Amarillo, Texas

According to, Amarillo (pronunciation: AM-ə-RIL-oh) is a city in the US state of Texas, located in the Texas Panhandle. Amarillo has 201,000 inhabitants and an agglomeration of 270,000 inhabitants (2021).


Amarillo is the northern of the two major cities of the Texas Panhandle, the other being Lubbock 180 kilometers south. Amarillo is located in a flat steppe area and is divided approximately 50/50 into Potter County and Randall County. The city is not on a river of any importance, but the Canadian River flows 30 kilometers to the north. The region’s economy is based on raw materials and processing industries, especially meat. A lot of natural gas is extracted around Amarillo. Amarillo is nationally known for Pantex, the only place in the United States where nuclear weapons are assembled and destroyed.

Amarillo’s population is growing steadily, roughly in line with the average population growth in the United States. It’s not a growth city like Austin, Dallas or Houston, but also not a shrinking city like the Texas countryside. In the 1950s the city exceeded 100,000 inhabitants and grew to almost 200,000 inhabitants after 2010. Housing in Amarillo is very affordable. Amarillo has a continental climate, with warm summers and cold winters. The maximum temperature is an average of 33 °C in July and the minimum temperature is an average of -5 °C in January. Amarillo is a very sunny city, precipitation falls in the winter in the form of snow and in the summer often with thunderstorms. Due to its location in ‘Tornado Alley’, tornadoes are frequent in the region in the spring. Southeast of Amarillo is Palo Duro Canyon, the second largest canyon in the United States.

Road network

The road network around Amarillo.

Amarillo is a hub for traffic in this part of the United States. Interstate 27 begins in Amarillo and runs south to Lubbock. Interstate 40 runs east-west from Oklahoma City to Albuquerque. Amarillo is about halfway between both cities along I-40. I-27 and I-40 intersect via a turbine interchange, one of the few full turbine interchanges in the United States.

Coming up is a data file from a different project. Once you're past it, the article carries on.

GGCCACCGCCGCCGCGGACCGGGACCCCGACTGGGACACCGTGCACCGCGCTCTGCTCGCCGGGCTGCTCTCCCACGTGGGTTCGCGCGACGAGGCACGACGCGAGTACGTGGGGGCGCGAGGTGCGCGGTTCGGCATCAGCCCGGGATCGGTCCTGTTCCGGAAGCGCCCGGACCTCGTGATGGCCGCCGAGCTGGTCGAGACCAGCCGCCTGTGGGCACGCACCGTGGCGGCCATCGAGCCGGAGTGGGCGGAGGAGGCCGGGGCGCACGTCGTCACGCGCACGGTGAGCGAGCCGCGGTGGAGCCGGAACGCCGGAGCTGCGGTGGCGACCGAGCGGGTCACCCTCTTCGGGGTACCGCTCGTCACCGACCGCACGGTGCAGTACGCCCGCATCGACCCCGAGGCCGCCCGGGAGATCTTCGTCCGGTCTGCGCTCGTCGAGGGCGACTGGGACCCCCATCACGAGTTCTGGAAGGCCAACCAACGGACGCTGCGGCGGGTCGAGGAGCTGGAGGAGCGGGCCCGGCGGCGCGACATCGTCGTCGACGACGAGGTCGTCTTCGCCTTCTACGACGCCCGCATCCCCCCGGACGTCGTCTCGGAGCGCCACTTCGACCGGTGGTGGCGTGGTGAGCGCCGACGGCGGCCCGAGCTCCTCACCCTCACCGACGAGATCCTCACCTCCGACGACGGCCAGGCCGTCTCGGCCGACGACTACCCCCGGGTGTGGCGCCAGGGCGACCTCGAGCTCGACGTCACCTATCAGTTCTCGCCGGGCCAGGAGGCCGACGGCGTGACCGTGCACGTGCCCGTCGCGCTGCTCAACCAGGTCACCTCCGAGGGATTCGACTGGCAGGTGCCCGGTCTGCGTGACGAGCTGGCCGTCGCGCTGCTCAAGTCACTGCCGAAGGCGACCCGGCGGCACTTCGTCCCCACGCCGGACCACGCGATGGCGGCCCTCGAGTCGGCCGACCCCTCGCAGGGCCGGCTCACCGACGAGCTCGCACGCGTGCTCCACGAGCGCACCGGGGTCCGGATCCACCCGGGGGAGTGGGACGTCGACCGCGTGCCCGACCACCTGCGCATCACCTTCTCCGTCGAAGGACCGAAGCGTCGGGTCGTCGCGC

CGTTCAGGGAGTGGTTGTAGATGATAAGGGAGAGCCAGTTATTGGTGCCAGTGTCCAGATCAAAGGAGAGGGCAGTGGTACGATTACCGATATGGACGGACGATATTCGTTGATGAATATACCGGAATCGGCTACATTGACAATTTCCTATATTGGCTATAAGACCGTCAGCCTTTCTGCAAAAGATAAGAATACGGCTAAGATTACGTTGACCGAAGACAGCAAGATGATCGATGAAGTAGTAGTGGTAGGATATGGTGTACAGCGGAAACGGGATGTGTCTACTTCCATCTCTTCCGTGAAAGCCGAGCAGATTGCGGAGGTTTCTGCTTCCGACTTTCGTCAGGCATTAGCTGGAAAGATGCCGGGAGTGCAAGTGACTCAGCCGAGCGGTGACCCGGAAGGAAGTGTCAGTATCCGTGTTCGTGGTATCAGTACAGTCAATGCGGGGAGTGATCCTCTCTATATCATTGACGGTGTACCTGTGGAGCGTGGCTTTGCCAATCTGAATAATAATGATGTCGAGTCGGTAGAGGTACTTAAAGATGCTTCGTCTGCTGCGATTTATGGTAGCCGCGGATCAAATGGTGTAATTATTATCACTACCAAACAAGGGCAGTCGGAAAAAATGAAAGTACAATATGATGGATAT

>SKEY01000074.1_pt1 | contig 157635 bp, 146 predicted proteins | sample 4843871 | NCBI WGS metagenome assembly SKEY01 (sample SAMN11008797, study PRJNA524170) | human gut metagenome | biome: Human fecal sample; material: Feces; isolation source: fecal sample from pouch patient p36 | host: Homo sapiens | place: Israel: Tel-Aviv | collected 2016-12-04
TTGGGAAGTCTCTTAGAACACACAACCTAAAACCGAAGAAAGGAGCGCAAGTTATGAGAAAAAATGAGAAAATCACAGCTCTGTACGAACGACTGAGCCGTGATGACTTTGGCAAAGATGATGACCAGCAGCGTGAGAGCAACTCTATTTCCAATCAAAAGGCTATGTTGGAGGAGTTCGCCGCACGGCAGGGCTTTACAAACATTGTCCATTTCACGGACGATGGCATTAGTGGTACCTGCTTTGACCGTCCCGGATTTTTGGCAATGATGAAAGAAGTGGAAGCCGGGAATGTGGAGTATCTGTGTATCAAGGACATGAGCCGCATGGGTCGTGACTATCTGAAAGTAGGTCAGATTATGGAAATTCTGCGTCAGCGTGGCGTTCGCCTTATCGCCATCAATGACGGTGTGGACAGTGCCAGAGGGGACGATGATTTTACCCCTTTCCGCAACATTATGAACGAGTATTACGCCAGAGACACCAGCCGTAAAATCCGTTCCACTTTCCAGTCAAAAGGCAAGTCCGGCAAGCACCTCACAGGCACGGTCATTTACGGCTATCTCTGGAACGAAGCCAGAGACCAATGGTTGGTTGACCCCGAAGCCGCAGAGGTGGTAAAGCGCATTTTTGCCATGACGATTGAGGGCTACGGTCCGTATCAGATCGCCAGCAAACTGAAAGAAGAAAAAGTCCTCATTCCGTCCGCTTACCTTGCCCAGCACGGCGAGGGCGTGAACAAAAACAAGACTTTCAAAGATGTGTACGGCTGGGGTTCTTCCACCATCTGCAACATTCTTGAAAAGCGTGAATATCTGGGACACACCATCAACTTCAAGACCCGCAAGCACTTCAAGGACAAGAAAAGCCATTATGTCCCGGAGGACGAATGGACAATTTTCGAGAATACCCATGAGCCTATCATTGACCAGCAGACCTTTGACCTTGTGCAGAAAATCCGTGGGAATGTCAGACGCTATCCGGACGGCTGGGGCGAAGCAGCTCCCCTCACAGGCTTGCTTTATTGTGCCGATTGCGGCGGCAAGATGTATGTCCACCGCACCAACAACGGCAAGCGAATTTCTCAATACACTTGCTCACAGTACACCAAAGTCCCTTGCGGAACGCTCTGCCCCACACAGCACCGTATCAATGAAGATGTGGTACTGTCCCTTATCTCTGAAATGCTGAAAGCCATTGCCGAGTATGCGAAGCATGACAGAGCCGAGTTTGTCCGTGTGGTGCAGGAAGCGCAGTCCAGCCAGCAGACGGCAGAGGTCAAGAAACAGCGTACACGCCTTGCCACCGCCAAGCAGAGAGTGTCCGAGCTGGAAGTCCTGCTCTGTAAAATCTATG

A number of US Highways pass through Amarillo. US 87 runs north from Amarillo through the Texas Panhandle and is a fairly important corridor for through (freight) traffic. US 60 runs northeast from Amarillo to Oklahoma. US 287 connects Amarillo to Fort Worth and is the main non-freeway to other parts of Texas.

Loop 335, a complete ring road of 64 kilometers in length, runs around Amarillo. In part, Loop 335 runs quite well outside Amarillo. The Loop 335 is not a freeway, but it is partly a 2×2 divided highway. Through north-south traffic in Amarillo must either cross downtown, as I-27 becomes US 87 which is not a freeway, or traffic must go around Amarillo via Loop 335. US 87 is a freeway north of downtown.


Built by Amarillo in the 1960s, I-40 was originally the only Interstate Highway planned for Amarillo. By 1968, I-40 was completed through the city, replacing US 66. Later, I-27 was added, which would partly run over the existing US 87. US 87 was originally a 2×2 divided highway through Amarillo and was converted to a freeway in the second half of the 1970s, including the turbine interchange with I-40.


It is planned to convert Loop 335 around Amarillo into a freeway in phases, first on the south side of Amarillo, and presumably then on the west side. However, it will be years before the entire Loop 335 is a freeway. There are ambitious plans to build two 5-level stacks with I-40 on either side of Amarillo. These will be the first interchanges with flyovers in the city.


There are no toll roads in Amarillo and none are planned for the time being.

Traffic intensities

Amarillo’s busiest highway is Interstate 40, which in 2012 handled up to 95,000 vehicles a day east of I-27. Every day, 41,000 vehicles drive through downtown Amarillo because there is no I-27 here.

Amarillo, Texas